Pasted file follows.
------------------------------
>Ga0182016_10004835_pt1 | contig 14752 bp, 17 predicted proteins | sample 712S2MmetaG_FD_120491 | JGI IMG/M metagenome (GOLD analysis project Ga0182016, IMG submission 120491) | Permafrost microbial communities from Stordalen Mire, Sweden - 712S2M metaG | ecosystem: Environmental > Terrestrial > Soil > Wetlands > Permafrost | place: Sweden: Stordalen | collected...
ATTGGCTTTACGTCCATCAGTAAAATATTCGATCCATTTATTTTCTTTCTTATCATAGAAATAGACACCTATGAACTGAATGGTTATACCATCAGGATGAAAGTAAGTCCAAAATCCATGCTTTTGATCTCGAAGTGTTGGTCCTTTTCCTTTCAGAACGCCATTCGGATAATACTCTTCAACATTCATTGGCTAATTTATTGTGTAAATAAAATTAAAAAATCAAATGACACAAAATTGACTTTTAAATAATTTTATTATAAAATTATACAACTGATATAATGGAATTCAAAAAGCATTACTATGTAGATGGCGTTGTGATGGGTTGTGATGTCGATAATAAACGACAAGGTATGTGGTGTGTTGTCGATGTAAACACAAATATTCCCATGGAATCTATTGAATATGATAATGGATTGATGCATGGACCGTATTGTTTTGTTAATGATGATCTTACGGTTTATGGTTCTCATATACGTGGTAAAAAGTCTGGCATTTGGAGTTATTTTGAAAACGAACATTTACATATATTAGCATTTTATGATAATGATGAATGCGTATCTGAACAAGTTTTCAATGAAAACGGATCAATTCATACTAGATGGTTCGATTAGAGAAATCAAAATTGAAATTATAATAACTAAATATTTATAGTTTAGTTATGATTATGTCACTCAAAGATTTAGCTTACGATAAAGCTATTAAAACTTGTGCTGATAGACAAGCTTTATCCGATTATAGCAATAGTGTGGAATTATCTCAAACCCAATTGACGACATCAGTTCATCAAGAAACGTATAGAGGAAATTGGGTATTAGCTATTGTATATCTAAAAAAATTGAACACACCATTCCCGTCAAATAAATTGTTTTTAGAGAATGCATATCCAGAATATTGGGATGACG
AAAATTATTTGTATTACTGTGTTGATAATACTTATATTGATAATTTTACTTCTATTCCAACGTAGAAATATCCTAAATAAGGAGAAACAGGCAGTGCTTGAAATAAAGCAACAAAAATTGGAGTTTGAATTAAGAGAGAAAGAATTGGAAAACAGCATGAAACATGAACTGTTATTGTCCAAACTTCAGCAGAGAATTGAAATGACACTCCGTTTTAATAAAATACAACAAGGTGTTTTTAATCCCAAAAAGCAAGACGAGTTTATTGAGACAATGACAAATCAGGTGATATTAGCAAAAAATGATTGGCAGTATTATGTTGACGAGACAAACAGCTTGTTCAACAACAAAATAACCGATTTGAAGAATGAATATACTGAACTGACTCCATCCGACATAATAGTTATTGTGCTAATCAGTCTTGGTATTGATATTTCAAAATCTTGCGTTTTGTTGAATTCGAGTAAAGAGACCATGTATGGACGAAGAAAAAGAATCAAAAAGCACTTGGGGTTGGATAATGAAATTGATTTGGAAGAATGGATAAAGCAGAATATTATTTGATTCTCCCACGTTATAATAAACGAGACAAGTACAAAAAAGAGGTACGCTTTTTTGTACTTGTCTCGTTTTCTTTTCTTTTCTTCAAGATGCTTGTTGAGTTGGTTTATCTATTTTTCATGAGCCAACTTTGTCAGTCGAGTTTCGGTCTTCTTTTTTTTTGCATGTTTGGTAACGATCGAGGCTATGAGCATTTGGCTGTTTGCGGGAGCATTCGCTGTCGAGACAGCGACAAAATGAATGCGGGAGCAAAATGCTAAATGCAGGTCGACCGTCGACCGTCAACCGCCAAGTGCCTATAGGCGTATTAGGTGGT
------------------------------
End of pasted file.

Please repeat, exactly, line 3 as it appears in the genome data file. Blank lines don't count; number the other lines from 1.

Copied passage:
AAAATTATTTGTATTACTGTGTTGATAATACTTATATTGATAATTTTACTTCTATTCCAACGTAGAAATATCCTAAATAAGGAGAAACAGGCAGTGCTTGAAATAAAGCAACAAAAATTGGAGTTTGAATTAAGAGAGAAAGAATTGGAAAACAGCATGAAACATGAACTGTTATTGTCCAAACTTCAGCAGAGAATTGAAATGACACTCCGTTTTAATAAAATACAACAAGGTGTTTTTAATCCCAAAAAGCAAGACGAGTTTATTGAGACAATGACAAATCAGGTGATATTAGCAAAAAATGATTGGCAGTATTATGTTGACGAGACAAACAGCTTGTTCAACAACAAAATAACCGATTTGAAGAATGAATATACTGAACTGACTCCATCCGACATAATAGTTATTGTGCTAATCAGTCTTGGTATTGATATTTCAAAATCTTGCGTTTTGTTGAATTCGAGTAAAGAGACCATGTATGGACGAAGAAAAAGAATCAAAAAGCACTTGGGGTTGGATAATGAAATTGATTTGGAAGAATGGATAAAGCAGAATATTATTTGATTCTCCCACGTTATAATAAACGAGACAAGTACAAAAAAGAGGTACGCTTTTTTGTACTTGTCTCGTTTTCTTTTCTTTTCTTCAAGATGCTTGTTGAGTTGGTTTATCTATTTTTCATGAGCCAACTTTGTCAGTCGAGTTTCGGTCTTCTTTTTTTTTGCATGTTTGGTAACGATCGAGGCTATGAGCATTTGGCTGTTTGCGGGAGCATTCGCTGTCGAGACAGCGACAAAATGAATGCGGGAGCAAAATGCTAAATGCAGGTCGACCGTCGACCGTCAACCGCCAAGTGCCTATAGGCGTATTAGGTGGT